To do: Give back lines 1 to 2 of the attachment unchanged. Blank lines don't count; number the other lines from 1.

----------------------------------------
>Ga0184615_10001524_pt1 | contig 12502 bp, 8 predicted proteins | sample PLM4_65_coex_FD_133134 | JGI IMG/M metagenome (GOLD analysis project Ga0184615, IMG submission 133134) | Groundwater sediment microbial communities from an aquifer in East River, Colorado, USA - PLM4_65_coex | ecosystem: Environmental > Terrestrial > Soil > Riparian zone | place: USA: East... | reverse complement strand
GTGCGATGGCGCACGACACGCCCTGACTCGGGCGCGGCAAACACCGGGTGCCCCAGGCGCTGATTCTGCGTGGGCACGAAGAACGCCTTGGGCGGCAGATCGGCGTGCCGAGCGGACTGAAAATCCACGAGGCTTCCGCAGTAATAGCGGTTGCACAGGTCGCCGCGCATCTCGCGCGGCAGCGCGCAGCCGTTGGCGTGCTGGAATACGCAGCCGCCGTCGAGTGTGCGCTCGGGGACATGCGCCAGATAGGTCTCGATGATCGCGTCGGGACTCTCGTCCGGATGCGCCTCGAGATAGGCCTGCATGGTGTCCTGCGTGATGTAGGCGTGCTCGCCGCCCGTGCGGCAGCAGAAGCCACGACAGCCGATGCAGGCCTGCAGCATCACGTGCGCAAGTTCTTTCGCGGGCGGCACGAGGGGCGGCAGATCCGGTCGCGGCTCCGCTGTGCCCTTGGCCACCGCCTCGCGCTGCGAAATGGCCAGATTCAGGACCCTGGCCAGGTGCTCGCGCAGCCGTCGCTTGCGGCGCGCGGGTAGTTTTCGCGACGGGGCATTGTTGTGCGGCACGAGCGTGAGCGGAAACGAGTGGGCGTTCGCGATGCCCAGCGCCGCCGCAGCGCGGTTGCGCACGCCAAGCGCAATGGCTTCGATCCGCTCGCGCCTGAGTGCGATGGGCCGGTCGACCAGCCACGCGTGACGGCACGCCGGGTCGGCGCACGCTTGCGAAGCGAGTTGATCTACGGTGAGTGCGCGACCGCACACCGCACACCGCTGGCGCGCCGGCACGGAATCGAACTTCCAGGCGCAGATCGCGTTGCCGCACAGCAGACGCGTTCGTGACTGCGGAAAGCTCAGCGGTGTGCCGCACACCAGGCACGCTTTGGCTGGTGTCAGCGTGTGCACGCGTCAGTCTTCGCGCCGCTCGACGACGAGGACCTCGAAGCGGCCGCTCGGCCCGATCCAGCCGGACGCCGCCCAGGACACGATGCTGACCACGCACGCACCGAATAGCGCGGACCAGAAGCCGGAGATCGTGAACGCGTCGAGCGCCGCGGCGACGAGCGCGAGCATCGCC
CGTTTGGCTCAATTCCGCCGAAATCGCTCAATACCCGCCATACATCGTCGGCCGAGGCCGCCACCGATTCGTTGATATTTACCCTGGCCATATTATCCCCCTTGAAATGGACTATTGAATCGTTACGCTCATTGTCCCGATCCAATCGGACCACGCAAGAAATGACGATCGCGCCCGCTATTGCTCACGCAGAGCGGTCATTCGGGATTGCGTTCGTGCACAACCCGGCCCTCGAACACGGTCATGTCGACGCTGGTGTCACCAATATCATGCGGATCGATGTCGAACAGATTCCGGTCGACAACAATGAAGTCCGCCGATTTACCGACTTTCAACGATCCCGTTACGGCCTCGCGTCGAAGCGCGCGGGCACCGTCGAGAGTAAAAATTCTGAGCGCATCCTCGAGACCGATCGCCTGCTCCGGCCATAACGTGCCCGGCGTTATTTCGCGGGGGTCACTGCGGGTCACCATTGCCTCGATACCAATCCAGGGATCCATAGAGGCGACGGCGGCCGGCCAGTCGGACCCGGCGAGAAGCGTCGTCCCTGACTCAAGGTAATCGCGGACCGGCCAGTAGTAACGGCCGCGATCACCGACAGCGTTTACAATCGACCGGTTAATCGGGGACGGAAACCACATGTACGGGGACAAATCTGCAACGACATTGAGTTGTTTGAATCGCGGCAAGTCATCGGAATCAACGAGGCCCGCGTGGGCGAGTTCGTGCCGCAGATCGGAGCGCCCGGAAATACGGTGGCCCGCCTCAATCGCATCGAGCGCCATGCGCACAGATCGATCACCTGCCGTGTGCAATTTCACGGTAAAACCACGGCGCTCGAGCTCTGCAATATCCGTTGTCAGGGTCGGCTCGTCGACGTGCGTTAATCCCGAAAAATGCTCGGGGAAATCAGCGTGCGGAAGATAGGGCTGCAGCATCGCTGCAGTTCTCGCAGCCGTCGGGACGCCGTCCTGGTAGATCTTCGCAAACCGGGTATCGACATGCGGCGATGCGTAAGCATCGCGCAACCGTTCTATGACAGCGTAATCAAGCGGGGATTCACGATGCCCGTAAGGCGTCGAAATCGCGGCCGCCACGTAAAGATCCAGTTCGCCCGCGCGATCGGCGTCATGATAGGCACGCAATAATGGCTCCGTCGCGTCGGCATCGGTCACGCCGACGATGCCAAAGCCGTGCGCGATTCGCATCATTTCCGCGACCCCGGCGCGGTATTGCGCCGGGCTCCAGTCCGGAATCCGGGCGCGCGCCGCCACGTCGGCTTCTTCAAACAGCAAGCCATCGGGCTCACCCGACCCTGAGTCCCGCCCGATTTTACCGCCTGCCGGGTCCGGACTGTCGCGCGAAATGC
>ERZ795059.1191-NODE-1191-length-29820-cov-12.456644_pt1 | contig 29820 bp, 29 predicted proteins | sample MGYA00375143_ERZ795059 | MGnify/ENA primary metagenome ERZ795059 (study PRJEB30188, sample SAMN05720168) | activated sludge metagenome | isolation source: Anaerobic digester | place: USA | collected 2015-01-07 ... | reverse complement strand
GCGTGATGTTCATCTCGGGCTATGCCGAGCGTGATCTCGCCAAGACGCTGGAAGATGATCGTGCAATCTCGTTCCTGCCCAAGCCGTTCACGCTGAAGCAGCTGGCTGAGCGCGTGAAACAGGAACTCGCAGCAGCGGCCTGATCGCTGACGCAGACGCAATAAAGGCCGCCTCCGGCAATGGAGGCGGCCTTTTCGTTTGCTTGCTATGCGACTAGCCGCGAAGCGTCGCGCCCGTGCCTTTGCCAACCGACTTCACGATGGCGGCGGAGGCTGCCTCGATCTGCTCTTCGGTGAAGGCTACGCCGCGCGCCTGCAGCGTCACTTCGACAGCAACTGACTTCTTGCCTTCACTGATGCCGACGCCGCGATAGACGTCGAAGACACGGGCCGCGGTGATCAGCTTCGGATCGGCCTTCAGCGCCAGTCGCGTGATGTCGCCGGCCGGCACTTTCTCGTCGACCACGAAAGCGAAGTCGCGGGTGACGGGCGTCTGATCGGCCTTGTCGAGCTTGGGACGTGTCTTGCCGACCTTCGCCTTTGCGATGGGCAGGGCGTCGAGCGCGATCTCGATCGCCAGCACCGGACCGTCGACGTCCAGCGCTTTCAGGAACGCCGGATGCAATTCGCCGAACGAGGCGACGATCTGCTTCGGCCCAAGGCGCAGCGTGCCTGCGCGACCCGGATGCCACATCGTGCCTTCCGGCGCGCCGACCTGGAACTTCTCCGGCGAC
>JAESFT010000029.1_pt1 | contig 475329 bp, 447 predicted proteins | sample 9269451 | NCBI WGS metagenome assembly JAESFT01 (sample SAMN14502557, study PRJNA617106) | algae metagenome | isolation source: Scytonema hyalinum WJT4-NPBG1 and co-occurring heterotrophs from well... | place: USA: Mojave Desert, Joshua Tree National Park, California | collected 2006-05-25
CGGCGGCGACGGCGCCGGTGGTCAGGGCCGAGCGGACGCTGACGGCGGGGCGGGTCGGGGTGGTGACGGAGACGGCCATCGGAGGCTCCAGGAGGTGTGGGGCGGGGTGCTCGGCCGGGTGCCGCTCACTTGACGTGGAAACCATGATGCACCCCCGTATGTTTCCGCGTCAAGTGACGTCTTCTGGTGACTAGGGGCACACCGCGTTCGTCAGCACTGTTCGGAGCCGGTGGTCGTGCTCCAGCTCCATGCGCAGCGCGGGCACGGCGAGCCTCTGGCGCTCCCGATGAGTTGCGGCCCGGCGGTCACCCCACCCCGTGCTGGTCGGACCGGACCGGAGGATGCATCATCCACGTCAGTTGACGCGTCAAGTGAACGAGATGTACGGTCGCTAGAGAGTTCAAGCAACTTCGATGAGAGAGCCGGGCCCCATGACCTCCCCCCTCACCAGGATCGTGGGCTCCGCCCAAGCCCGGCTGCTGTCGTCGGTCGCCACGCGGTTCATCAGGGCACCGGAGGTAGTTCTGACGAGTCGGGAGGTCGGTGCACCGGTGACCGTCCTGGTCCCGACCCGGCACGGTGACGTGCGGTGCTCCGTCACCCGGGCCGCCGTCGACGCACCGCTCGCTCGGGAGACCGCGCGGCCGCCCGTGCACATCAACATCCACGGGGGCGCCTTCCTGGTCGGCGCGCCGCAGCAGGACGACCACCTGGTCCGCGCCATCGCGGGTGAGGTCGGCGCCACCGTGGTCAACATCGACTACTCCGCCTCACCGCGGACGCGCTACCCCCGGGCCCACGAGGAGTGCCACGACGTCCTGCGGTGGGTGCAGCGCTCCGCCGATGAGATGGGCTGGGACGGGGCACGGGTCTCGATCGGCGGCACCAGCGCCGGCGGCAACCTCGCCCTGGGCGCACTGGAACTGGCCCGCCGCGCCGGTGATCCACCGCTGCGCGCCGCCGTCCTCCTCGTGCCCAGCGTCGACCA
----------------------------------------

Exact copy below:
>Ga0184615_10001524_pt1 | contig 12502 bp, 8 predicted proteins | sample PLM4_65_coex_FD_133134 | JGI IMG/M metagenome (GOLD analysis project Ga0184615, IMG submission 133134) | Groundwater sediment microbial communities from an aquifer in East River, Colorado, USA - PLM4_65_coex | ecosystem: Environmental > Terrestrial > Soil > Riparian zone | place: USA: East... | reverse complement strand
GTGCGATGGCGCACGACACGCCCTGACTCGGGCGCGGCAAACACCGGGTGCCCCAGGCGCTGATTCTGCGTGGGCACGAAGAACGCCTTGGGCGGCAGATCGGCGTGCCGAGCGGACTGAAAATCCACGAGGCTTCCGCAGTAATAGCGGTTGCACAGGTCGCCGCGCATCTCGCGCGGCAGCGCGCAGCCGTTGGCGTGCTGGAATACGCAGCCGCCGTCGAGTGTGCGCTCGGGGACATGCGCCAGATAGGTCTCGATGATCGCGTCGGGACTCTCGTCCGGATGCGCCTCGAGATAGGCCTGCATGGTGTCCTGCGTGATGTAGGCGTGCTCGCCGCCCGTGCGGCAGCAGAAGCCACGACAGCCGATGCAGGCCTGCAGCATCACGTGCGCAAGTTCTTTCGCGGGCGGCACGAGGGGCGGCAGATCCGGTCGCGGCTCCGCTGTGCCCTTGGCCACCGCCTCGCGCTGCGAAATGGCCAGATTCAGGACCCTGGCCAGGTGCTCGCGCAGCCGTCGCTTGCGGCGCGCGGGTAGTTTTCGCGACGGGGCATTGTTGTGCGGCACGAGCGTGAGCGGAAACGAGTGGGCGTTCGCGATGCCCAGCGCCGCCGCAGCGCGGTTGCGCACGCCAAGCGCAATGGCTTCGATCCGCTCGCGCCTGAGTGCGATGGGCCGGTCGACCAGCCACGCGTGACGGCACGCCGGGTCGGCGCACGCTTGCGAAGCGAGTTGATCTACGGTGAGTGCGCGACCGCACACCGCACACCGCTGGCGCGCCGGCACGGAATCGAACTTCCAGGCGCAGATCGCGTTGCCGCACAGCAGACGCGTTCGTGACTGCGGAAAGCTCAGCGGTGTGCCGCACACCAGGCACGCTTTGGCTGGTGTCAGCGTGTGCACGCGTCAGTCTTCGCGCCGCTCGACGACGAGGACCTCGAAGCGGCCGCTCGGCCCGATCCAGCCGGACGCCGCCCAGGACACGATGCTGACCACGCACGCACCGAATAGCGCGGACCAGAAGCCGGAGATCGTGAACGCGTCGAGCGCCGCGGCGACGAGCGCGAGCATCGCC